Socioeconomic benefits of the Shinkansen network

Panrawee Rungskunroch, Anson Jack, Sakdirat Kaewunruen

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High speed rail (HSR) networks have been an essential catalyst in stimulating and balancing regional economic growth that ultimately benefits the society as a whole. Previous studies have revealed that HSR services sustainably yield superior social values for people, especially for adults and those of working age. This has become an advantage of HSR networks over other forms of public transportation. The Shinkansen network in Japan is one of most successful HSR models. Its services bring significant social advantages to the communities it serves, such as shorter travel times and increased job opportunities. Nevertheless, the societal impact of HSR networks depends on many factors, and the benefits of HSR could also be overrated. The goal of this research is to measure the socioeconomic impacts of HSR on people of all genders and age groups. The outcomes could lead to more suitable development of HSR projects and policies. This study investigates data sets for Japanese social factors over 55 years in order to determine the impacts of HSR. The assessment model has been established using Python. It applies Pearson’s correlation (PCC) technique as its main methodology. This study broadly assesses social impacts on population dynamics, education, age dependency, job opportunities, and mortality rate using an unparalleled dataset spanning 55 years of social factors. The results exhibit that younger generations have the most benefits in terms of equal educational accessibility. However, the growth of the HSR network does not influence an increase in the employment rate or labour force numbers, resulting in little benefit to the workforce.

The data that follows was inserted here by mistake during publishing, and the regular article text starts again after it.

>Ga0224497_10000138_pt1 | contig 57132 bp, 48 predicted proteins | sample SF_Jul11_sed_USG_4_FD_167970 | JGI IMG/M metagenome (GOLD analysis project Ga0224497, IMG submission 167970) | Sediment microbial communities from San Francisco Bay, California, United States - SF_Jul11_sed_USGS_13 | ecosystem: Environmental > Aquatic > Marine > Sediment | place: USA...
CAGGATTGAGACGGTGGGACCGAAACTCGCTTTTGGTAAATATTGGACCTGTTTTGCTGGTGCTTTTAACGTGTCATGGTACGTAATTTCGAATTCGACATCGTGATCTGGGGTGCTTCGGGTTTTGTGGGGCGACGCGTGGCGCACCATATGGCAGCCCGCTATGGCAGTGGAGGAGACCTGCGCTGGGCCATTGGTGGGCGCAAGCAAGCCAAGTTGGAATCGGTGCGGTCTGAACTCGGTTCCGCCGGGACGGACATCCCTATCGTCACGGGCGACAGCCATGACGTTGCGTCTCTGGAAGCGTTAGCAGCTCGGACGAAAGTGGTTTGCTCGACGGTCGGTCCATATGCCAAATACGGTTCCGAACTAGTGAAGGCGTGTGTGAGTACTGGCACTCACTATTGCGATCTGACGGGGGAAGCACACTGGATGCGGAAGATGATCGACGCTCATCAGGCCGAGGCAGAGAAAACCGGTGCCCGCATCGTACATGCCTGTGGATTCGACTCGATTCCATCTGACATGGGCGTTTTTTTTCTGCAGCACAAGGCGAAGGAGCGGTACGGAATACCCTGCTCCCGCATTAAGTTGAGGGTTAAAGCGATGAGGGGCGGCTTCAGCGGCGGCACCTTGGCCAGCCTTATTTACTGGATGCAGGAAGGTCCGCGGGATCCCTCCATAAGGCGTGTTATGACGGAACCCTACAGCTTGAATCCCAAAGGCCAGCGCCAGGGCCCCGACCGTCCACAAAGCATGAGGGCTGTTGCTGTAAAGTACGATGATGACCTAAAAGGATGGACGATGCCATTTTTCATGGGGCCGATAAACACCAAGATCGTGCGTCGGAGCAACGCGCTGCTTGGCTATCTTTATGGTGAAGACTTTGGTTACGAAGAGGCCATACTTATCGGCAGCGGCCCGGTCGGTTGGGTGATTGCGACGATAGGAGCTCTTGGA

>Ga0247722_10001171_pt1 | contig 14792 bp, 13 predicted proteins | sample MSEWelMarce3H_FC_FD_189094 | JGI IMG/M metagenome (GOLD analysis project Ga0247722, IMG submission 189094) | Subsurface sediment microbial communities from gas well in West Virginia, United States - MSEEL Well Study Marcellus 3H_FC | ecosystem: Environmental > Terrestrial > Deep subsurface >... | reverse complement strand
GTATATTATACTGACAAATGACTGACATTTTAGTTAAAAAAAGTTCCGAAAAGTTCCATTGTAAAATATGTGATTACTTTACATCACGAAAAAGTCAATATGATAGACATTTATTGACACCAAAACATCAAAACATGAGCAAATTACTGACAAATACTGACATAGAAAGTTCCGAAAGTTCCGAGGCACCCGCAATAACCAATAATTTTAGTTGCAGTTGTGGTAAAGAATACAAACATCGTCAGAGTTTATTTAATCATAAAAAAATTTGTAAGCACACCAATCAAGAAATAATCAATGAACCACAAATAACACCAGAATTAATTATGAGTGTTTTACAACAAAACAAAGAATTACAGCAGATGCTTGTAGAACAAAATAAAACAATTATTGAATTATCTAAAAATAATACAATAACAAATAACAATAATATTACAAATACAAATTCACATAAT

Original languageEnglish
Article number68
Issue number5
Publication statusPublished - 30 Apr 2021


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